Bigger isn’t usually better in rock. But Mad Dogs works, in part because the ensemble pushes Cocker in ways few rock singers are ever pushed. He sings Traffic’s “Feelin’ Alright” as a series of boxing maneuvers, slipping his ad-libs into the (few) open spaces. He feeds off the campy vaudeville backing for the Beatles’ “She Came In Through the Bathroom Window.” And though he enjoys the power of Russell’s ensemble on the full-throttle rock numbers, Cocker is most persuasive when the heat isn’t full force: This steady-rolling version of “Cry Me a River” deserves a spot in the hall of fame, as does the sultry version of Russell’s “Delta Lady” that closes the program.
– Tom Moon, 1,000 Recordings To Hear Before You Die, 2008.
Honky Tonk Woman
Sticks and Stones
Cry Me a River
Bird on a Wire
Let’s Go Get Stoned
Blue Medley: I’ll Drown in My Own Tears/When Something Is Wrong
Girl from the North Country
Give Peace a Chance
She Came in Through the Bathroom Window
AMG 4 1/2 Star Rave Review
Mad Dogs & Englishmen was just about the most elaborate album that A&M Records had ever released, back in 1971, a double LP in a three-panel, fold-out, gatefold sleeve, with almost 80 minutes of music inside and a ton of photos, graphics, and annotation wrapping around it. A live recording done in tandem with a killer documentary film of the same U.S. tour, it was recorded at the Fillmore East, where the movie was a cross-country affair, and the two were, thus, completely separate entities — also, as people couldn’t “buy” the film in those days, the double LP has lingered longer in the memory, by virtue of its being on shelves, and also being taken off those shelves to be played. Unlike a lot of other “coffee table”-type rock releases of the era, such as Woodstock and The Concert for Bangladesh, people actually listened to Mad Dogs & Englishmen — most of its content was exciting, and its sound, a veritable definition of big-band rock with three dozen players working behind the singer, was unique.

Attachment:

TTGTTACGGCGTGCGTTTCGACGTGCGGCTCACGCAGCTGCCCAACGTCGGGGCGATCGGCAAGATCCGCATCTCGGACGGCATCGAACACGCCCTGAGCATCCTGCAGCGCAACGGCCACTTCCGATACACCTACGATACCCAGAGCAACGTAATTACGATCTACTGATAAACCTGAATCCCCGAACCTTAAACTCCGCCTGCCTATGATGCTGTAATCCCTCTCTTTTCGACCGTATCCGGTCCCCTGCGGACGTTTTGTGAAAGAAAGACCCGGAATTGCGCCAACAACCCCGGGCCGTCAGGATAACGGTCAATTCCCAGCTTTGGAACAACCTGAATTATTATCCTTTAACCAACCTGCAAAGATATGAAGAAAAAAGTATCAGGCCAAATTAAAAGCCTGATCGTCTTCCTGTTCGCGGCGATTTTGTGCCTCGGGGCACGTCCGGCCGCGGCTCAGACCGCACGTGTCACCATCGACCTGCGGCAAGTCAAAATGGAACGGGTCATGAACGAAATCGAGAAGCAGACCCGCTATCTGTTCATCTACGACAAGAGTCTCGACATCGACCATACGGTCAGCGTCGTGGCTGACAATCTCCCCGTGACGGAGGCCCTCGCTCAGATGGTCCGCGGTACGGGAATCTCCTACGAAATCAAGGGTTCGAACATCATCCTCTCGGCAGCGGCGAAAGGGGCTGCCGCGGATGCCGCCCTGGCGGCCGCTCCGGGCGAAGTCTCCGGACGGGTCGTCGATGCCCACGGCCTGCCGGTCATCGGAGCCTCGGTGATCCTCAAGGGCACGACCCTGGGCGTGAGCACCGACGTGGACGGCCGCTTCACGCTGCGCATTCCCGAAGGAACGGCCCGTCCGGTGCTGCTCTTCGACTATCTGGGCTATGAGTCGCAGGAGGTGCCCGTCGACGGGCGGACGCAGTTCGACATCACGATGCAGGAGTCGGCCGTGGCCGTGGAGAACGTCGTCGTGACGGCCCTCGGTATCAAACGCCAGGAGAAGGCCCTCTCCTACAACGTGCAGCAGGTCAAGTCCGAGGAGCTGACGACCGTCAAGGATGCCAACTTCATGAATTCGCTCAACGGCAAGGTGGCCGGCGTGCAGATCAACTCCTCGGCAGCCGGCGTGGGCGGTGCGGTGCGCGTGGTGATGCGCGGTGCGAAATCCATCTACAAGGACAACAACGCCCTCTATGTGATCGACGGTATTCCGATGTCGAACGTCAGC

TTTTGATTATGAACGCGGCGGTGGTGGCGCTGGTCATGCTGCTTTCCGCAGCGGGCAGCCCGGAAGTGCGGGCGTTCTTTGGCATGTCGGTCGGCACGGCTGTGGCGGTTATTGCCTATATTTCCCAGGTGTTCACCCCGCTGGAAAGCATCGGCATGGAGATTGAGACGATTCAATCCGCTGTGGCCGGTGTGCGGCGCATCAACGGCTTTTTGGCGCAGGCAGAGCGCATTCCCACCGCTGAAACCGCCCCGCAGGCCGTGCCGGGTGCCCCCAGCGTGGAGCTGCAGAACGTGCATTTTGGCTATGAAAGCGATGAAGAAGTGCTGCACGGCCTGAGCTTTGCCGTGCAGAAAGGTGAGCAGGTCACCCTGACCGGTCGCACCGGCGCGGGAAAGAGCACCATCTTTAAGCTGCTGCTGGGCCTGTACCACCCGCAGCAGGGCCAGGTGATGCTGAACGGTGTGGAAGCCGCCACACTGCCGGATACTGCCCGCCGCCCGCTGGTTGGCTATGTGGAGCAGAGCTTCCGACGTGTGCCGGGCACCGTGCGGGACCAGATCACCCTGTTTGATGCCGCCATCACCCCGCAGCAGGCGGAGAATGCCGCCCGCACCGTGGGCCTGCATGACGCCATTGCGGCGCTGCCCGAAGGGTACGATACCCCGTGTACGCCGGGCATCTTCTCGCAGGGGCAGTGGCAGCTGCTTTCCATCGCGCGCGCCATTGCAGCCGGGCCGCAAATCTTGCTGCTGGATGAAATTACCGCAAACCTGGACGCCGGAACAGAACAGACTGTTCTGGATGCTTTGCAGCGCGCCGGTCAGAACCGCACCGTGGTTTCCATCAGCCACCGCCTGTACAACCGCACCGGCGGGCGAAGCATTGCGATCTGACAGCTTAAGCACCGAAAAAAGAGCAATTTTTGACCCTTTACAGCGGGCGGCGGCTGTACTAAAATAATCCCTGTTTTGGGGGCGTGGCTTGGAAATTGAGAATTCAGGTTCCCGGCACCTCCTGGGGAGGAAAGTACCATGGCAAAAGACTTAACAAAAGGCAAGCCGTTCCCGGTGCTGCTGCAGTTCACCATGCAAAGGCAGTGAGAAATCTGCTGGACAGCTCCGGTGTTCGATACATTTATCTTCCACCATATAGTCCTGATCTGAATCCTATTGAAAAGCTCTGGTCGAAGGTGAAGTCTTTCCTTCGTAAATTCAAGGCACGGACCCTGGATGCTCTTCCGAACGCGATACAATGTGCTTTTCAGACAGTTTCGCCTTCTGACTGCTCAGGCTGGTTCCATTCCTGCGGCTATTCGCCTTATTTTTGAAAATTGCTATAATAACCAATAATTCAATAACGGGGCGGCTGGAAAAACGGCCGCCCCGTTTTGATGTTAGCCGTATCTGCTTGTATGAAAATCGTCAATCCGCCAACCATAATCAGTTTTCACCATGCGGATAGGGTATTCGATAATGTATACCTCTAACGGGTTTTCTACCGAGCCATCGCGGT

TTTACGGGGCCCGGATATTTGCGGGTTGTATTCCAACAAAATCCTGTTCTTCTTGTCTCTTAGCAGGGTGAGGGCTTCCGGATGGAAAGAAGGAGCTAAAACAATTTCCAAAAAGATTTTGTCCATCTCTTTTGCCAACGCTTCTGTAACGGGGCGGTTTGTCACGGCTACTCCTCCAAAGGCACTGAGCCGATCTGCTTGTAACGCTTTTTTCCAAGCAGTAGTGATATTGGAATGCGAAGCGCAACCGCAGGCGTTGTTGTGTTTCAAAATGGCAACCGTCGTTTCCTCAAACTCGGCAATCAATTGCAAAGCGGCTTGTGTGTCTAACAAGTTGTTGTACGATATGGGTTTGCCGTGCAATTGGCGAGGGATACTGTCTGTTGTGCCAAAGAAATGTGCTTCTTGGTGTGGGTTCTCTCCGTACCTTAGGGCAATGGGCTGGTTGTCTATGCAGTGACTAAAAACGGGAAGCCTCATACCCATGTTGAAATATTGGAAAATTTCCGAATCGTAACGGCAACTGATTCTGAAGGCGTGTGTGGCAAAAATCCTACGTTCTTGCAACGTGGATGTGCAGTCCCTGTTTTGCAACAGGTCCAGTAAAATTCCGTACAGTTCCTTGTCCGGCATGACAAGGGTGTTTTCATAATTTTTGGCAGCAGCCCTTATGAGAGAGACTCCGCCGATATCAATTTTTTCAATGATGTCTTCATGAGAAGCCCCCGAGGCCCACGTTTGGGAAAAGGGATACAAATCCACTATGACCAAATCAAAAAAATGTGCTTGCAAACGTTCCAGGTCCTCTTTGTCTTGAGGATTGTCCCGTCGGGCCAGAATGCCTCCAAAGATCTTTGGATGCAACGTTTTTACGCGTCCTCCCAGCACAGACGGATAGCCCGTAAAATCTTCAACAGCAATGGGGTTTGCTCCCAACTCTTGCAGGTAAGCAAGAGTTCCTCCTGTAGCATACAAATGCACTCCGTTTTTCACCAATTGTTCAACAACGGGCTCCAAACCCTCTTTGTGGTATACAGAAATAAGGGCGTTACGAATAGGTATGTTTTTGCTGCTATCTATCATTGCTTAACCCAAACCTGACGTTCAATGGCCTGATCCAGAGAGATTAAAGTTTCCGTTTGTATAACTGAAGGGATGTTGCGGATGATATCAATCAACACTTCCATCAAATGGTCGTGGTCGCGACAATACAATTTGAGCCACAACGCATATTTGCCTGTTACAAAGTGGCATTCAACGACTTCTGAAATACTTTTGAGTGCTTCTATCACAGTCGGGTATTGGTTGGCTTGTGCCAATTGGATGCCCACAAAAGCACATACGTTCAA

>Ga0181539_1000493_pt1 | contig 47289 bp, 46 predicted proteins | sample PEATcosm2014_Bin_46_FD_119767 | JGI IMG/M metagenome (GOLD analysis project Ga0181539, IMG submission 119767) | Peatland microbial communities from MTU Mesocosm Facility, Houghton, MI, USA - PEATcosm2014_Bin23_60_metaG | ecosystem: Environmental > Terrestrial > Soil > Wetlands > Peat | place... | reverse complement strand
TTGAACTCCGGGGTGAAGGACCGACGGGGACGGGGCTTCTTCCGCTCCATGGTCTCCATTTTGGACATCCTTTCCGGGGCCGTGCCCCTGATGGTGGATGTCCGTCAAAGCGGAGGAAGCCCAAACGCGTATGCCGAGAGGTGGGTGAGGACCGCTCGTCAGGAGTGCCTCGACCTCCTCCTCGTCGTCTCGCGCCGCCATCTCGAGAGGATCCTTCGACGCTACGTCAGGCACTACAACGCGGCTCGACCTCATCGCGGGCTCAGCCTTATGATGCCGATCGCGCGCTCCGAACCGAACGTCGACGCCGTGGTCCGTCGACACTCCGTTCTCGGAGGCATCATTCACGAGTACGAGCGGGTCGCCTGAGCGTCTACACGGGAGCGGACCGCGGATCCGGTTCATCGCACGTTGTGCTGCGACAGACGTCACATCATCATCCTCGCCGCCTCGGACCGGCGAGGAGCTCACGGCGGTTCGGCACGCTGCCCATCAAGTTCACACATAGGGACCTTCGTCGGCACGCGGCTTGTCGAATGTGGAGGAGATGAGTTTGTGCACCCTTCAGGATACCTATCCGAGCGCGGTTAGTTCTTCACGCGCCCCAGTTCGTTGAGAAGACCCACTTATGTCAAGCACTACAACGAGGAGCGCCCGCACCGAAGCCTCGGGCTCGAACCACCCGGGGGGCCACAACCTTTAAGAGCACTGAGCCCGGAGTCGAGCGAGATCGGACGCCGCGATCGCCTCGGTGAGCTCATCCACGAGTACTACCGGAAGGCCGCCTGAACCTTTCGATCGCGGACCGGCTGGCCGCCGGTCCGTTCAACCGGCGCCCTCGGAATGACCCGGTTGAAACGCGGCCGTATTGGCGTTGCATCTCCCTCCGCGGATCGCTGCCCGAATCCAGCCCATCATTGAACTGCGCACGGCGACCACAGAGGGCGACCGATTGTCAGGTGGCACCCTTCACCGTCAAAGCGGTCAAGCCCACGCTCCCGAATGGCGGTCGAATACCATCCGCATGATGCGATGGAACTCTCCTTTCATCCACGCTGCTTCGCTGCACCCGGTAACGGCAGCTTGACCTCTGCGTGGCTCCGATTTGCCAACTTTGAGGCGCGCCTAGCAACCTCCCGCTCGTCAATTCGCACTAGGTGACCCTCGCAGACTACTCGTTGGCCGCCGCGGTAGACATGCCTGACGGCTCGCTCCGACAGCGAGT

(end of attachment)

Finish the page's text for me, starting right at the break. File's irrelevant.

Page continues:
- A Killer Copy of Joe Cocker’s patented Blue Eyed Soul Album, rating an outstanding grade of Double Plus (A++) or close to it on both sides
- Plays on some of the quietest vinyl we have ever heard for the album, a true Mint Minus throughout!
- Pardon Me Sir; High Time We Went and Black-Eyed Blues, Midnight Rider; Do Right Woman, Do Right Man and St. James Infirmary – so many of his best songs
- “With “St. James’ Infirmary,” Joe Cocker has moved into a whole different sphere of musical activity, far distant from the rip-roaring anarchism of the Mad Dogs … This album is, when all be said and done, riddled with meaningful soul.” — Rolling Stone
Great sound for this rockin’ soul album with two live tracks. Just listen to the drums on Black-Eyed Blues — the way the percussion and bass mingle sonically with Alan White’s skins takes this listener right into the room where the magic happened.
On side one, three out of five you know or should know: Pardon Me Sir; High Time We Went and Black-Eyed Blues.
On side two, three out of four you know or should know: Midnight Rider; Do Right Woman, Do Right Man and St. James Infirmary.